Mass cytometry has been used to monitor immune responses during vaccine development and testing for years, and it will be useful in SARS-CoV-2 vaccine development as well. Here we spotlight reference materials that outline the current use of CyTOF technology in this area.

Multiple research groups around the world employ mass cytometry to investigate many aspects of vaccine development and efficacy. Two reviews1,2 provide excellent background on this topic. The Brodin1 article emphasizes the importance of a systems immunology approach to monitoring vaccine responses, especially when sample volume is limited, as in pediatric samples. In Reeves et al.2, the potential of mass cytometry to capture the complex and often unanticipated immune cell interactions and responses to candidate vaccines is highlighted by review of multiple publications and comparison to other technologies.

Other publications show how mass cytometry has helped researchers investigate the impact of vaccine schedule on immune response3,4, including deep profiling of specific immune cell populations5,6, use of immune profiles to predict vaccine response7 and identification and deep profiling of antigen-specific T cells using metal-labeled HLA tetramers8,9. Of key importance in vaccine research are papers on high-dimensional data analytic approaches10–12 (read the article).

In addition, mass cytometry is being used as a readout in five ongoing clinical trials of vaccine response as well as in one additional completed trial (Table 1).

Spotlight Article

Machine learning and infectious disease: how we can better understand vaccine efficacy at the patient level


Adriana Tomic, PhD,
University of Oxford

In one of the 20 most-read papers in the Journal of Immunology in 2019, Stanford University and University of Oxford researchers reported developing an automated machine learning system, Sequential Iterative Modeling “OverNight” (SIMON), that compares high-dimensional datasets from heterogeneous clinical studies focusing on vaccine response. The aim of the project is to build more accurate predictive models and accelerate analysis and discovery.
Clinical Trial Name Sponsor/ Collaborator Start Date Phase NCT Number
CVD 38000: Study of Responses to Vaccination with Typhoid and/or Cholera University of Maryland 2018 4 03705585
Blood Donor CVD 5000 University of Maryland 2004 4 03971669
CVD 37000: Immunity and Microbiome Studies at Intestinal and Systemic Sites in Ty21a Vaccinated Adults University of Maryland 2013 4 03970304
Study of a New MVA Vaccine for Hepatitis C Virus ReiThera Srl/ University of Oxford, Oxford University Hospitals, University Hospital Birmingham 2010 1 01296451
High Dose Flu Vaccine in Treating Children Who Have Undergone Donor Stem Cell Transplant Vanderbilt-Ingram Cancer Center/ National Cancer Institute 2016 2 02860039

Table 1. Clinical trials using mass cytometry to study vaccine response as of May 8, 2020. Source:


  1. Brodin, P. “Technologies for assessing vaccine responses in the very young.” Current Opinion in Immunology 65 (2020):28–31.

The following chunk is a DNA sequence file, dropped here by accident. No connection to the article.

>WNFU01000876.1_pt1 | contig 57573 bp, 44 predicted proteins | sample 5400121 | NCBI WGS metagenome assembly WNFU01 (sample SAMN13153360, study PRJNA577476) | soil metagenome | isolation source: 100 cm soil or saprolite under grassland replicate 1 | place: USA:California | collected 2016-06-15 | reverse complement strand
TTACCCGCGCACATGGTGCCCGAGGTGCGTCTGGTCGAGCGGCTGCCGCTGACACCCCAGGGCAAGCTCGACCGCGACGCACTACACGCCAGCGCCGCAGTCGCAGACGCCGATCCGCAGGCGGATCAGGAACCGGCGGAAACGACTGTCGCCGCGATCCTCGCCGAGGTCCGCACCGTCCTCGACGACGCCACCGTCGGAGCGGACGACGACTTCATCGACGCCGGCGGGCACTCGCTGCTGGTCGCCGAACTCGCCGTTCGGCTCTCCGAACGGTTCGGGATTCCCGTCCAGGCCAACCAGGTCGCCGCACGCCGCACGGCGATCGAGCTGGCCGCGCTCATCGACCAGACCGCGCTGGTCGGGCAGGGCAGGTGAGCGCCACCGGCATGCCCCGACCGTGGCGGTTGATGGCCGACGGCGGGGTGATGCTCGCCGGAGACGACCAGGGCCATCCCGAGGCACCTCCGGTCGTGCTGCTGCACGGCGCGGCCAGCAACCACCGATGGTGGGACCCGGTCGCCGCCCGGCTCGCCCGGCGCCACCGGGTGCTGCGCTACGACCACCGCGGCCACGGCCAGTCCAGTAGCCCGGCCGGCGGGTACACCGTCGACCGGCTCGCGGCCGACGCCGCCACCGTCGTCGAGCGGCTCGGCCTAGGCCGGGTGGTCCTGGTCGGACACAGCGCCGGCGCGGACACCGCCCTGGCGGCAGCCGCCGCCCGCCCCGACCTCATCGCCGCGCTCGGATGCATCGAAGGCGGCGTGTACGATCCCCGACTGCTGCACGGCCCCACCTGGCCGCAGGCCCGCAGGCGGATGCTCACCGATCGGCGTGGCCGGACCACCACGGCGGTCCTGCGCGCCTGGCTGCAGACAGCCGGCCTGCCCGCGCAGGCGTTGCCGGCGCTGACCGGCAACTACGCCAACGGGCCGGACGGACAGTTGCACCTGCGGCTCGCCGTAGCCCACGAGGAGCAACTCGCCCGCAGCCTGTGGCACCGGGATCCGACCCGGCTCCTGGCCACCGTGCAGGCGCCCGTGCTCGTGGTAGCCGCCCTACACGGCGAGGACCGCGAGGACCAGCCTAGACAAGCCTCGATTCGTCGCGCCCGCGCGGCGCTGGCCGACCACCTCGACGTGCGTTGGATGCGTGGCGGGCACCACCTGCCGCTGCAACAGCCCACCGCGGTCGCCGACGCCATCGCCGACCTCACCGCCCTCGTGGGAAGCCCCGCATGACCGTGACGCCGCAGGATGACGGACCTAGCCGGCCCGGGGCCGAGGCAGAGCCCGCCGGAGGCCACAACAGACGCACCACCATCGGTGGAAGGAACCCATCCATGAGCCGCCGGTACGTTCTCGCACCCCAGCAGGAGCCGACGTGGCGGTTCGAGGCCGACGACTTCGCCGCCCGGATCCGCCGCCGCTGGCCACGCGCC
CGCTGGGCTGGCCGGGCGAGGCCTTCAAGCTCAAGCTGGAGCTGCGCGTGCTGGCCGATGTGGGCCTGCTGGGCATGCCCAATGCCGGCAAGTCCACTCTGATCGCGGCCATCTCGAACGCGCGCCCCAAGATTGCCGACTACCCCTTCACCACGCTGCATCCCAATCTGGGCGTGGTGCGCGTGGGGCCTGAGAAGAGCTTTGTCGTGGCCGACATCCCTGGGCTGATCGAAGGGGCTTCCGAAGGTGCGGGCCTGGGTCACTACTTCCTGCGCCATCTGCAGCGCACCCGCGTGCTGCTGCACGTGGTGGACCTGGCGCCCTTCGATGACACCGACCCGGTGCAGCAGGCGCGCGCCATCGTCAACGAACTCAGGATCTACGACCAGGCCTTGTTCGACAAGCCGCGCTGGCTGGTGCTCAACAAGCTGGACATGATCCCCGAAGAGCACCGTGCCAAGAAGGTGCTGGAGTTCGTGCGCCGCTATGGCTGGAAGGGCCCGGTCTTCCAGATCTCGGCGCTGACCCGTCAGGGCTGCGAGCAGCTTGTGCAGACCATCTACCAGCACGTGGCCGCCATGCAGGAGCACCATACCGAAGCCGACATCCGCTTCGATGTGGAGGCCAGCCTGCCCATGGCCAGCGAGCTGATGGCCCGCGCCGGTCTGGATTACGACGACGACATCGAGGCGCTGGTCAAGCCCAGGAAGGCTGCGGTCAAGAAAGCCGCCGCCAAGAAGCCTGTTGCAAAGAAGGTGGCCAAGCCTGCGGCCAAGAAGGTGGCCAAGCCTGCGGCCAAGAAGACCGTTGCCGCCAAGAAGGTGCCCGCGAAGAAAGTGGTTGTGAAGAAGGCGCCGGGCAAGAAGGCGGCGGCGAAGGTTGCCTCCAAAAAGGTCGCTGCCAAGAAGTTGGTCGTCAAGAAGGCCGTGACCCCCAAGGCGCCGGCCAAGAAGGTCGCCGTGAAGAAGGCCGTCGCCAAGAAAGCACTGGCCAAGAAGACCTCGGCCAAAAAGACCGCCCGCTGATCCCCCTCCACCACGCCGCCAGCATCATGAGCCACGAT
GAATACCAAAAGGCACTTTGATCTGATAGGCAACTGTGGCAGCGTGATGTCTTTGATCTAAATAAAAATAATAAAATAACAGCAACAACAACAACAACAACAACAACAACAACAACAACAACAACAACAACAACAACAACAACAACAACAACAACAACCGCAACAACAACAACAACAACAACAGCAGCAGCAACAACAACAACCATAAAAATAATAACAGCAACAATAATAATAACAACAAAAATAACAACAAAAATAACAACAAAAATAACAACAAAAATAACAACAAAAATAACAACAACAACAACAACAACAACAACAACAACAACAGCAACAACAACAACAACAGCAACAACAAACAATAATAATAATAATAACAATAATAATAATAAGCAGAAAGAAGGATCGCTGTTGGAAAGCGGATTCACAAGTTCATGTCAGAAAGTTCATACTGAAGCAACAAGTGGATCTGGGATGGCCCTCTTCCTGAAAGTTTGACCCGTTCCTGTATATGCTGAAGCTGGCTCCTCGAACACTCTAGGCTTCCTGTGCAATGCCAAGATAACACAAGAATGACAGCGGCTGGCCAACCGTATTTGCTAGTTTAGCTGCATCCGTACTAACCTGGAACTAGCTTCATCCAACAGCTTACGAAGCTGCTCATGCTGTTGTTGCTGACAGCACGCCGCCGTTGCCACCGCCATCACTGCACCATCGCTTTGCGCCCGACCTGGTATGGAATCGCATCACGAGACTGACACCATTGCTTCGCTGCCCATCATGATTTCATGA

2. Reeves, P.M. et al. “Application and utility of mass cytometry in vaccine development.” FASEB Journal 32: (2018): 5–15.
  3. Palgen, J-L. et al. “Innate and secondary humoral responses are improved by increasing the time between MVA vaccine immunizations.” npj Vaccines (2020): 24.
  4. Palgen, J-L. et al. “Prime and boost vaccination elicit a distinct innate myeloid cell immune response.” Scientific Reports 8 (2018): 3,087.
  5. Palgen, J-L. et al. “NK cell immune responses differ after prime and boost vaccination.” Journal of Leukocyte Biology (2019): 1,055–1,073.
  6. Rudolph, M.E. et al. “Diversity of Salmonella Typhi-responsive CD4 and CD8 T cells before and after Ty21a typhoid vaccination in children and adults.” International Immunology (2019): 315–333.
  7. Lingblom, C.M.D. et al. “Baseline immune profile by CyTOF® can predict response to an investigational adjuvanted vaccine in elderly adults.” Journal of Translational Medicine 16 (2018): 153.
  8. Chng, M.H.Y. et al. “Large-scale HLA tetramer tracking of T cells during dengue infection reveals broad acute activation and differentiation into two memory cell fates.” Immunity 51 (2019): 1,119–1,135.
  9. Newell E.W. et al. “Combinatorial tetramer staining and mass cytometry analysis facilitate T-cell epitope mapping and characterization.” Nature Biotechnology 31 (2013):623–629.
  10. Tomic, A. et al. “SIMON, an automated machine learning system, reveals immune signatures of influenza vaccine responses.” The Journal of Immunology 1203 (2019): 749–759.
  11. Tomic, A. et al. “The FluPRINT dataset, a multidimensional analysis of the influenza vaccine imprint on the immune system.” Scientific Data 6 (2019): 214.
  12. Lucchesi, S. et al. “From bivariate to multivariate analysis of cytometric data: overview of computational methods and their application in vaccination studies.” Vaccines 8 (2020): 138.